Portland’s early years were full of lively characters, such as Sweet Mary, the madam of the town’s floating bordello, and Joseph “Bunco” Kelly, a notorious hotelier who intoxicated local young men and sold them to ship captains in need of crew members. The turn of the last century ushered in an era of considerably more respectability and prosperity. The burgeoning lumber mills made millionaires out of men like Simon Benson, who personally commissioned twenty elegant drinking fountains for the downtown area when he discovered his workers were imbibing alcohol during the day, due to a lack of fresh drinking water. The Heathman Hotel has remained a cultural fixture since opening in 1927, welcoming travelers to Portland with timeless hospitality bound in tradition and a rich appreciation of the arts. Today, nearly a century later, the Heathman has begun a new chapter under a gleaming renovation that pays homage to the city’s beloved history and the hotel’s role as muse to generations of travelers.

  • About the Location +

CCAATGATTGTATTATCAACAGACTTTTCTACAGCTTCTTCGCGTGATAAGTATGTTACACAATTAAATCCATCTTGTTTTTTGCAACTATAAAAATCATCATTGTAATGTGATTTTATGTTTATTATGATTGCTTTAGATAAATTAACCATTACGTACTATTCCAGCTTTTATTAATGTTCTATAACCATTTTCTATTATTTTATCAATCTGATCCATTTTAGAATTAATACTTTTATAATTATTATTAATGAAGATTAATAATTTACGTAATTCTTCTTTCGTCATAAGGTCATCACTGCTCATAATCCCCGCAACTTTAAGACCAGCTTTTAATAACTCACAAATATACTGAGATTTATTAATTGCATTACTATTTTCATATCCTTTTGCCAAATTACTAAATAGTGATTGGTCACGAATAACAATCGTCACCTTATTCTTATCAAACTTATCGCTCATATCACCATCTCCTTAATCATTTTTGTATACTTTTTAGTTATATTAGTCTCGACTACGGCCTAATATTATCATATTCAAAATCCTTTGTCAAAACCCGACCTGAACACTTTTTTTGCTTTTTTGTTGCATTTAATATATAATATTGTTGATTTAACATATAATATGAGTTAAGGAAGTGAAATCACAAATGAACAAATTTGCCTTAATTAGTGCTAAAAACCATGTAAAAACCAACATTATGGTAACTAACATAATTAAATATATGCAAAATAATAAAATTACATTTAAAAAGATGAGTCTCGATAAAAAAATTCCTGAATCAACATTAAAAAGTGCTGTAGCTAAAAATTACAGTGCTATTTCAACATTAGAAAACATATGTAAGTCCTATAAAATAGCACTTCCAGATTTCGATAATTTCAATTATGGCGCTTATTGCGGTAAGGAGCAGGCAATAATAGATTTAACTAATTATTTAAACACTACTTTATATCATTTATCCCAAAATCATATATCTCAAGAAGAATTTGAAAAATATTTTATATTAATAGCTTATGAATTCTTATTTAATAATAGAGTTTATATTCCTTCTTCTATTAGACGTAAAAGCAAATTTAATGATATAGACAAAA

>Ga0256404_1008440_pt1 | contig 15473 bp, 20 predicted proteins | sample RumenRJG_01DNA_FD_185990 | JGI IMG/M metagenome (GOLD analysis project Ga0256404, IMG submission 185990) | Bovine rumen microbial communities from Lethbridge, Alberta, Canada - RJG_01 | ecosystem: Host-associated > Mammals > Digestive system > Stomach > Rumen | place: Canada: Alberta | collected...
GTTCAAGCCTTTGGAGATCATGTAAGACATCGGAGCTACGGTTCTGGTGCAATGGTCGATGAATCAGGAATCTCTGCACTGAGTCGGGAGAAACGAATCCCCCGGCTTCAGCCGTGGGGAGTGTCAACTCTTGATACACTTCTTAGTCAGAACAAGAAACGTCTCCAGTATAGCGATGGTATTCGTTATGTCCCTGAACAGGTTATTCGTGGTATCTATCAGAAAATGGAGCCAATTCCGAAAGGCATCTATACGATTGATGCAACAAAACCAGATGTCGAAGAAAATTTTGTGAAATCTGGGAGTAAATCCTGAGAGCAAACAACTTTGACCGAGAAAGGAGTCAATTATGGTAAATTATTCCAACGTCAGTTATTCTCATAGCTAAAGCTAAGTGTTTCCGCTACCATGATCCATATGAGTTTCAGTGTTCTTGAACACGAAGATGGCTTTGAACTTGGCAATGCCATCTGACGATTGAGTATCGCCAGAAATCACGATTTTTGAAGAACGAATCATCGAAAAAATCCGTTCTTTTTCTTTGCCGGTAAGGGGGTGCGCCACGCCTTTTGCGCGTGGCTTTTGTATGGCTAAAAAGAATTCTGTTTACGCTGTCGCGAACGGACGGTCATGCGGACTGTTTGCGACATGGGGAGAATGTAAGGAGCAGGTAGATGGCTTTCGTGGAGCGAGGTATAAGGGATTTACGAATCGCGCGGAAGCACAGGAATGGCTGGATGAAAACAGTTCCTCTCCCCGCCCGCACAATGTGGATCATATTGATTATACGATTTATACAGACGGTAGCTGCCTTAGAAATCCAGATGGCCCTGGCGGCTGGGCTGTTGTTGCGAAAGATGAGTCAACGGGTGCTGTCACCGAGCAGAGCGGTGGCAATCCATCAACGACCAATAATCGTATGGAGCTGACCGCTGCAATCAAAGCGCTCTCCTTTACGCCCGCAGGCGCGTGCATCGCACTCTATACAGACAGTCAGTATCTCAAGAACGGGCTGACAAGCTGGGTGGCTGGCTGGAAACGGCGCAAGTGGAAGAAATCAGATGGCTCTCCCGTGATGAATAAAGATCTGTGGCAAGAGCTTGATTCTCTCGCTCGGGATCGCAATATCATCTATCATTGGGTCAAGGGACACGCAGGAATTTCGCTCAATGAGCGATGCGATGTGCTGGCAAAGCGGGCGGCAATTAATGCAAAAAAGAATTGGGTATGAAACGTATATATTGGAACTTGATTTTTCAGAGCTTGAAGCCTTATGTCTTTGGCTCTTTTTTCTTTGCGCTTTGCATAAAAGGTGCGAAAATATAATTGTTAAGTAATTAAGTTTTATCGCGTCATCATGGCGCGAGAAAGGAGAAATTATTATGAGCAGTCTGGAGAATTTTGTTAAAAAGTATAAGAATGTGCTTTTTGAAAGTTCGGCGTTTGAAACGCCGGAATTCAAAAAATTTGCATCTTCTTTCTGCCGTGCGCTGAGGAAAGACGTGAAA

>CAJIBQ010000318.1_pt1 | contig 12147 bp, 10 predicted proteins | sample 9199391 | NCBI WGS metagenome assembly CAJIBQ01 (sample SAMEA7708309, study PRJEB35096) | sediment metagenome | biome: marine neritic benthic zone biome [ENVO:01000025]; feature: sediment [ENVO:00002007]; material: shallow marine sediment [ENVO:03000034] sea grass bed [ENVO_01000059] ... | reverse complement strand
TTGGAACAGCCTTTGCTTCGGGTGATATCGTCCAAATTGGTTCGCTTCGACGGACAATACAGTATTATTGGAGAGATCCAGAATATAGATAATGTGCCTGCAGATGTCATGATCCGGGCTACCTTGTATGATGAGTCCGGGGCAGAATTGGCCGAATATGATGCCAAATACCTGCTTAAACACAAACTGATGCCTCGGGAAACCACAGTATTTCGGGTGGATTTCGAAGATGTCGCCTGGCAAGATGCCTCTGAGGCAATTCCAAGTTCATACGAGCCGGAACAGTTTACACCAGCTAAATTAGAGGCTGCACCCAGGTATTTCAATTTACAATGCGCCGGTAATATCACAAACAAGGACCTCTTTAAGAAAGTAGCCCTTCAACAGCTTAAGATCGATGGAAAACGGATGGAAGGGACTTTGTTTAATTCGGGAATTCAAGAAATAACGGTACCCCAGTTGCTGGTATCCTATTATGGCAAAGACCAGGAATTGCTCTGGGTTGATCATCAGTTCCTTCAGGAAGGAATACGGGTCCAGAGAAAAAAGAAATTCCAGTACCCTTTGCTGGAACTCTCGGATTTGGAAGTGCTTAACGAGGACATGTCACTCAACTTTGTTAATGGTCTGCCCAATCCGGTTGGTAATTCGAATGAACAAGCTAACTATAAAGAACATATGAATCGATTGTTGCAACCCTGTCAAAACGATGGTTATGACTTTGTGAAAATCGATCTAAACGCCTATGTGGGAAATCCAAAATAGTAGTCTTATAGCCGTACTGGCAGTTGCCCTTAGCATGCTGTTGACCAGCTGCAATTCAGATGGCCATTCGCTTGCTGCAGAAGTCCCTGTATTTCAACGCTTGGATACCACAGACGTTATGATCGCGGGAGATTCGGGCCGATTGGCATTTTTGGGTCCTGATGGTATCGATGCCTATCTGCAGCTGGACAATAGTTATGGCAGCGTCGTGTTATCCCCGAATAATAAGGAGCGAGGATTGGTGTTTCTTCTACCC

The Heathman Hotel was constructed during the “Roaring Twenties,” in which flappers, the radio, and the Art Deco movement defined the age. The history of the city of Portland began rather inauspiciously in 1842 when William Overton and Asa Lovejoy beached their canoe on the banks of the Willamette River. The two men agreed that the 640-acre plot of land would be ideal for the establishment of a town and subsequently filed a claim on the land. Soon after, Overton sold his share to merchant and pioneer Francis Pettyjohn for $50. This new town began to grow as other merchants and pioneers flocked to the area. Residents and passersby had several nicknames for the town, including "Stumptown" in reference to the numerous tree stumps that were left behind after trees were hastily cut down to make way for the citys rapid growth. "Stumptown" remains one of Portland's nicknames to this day.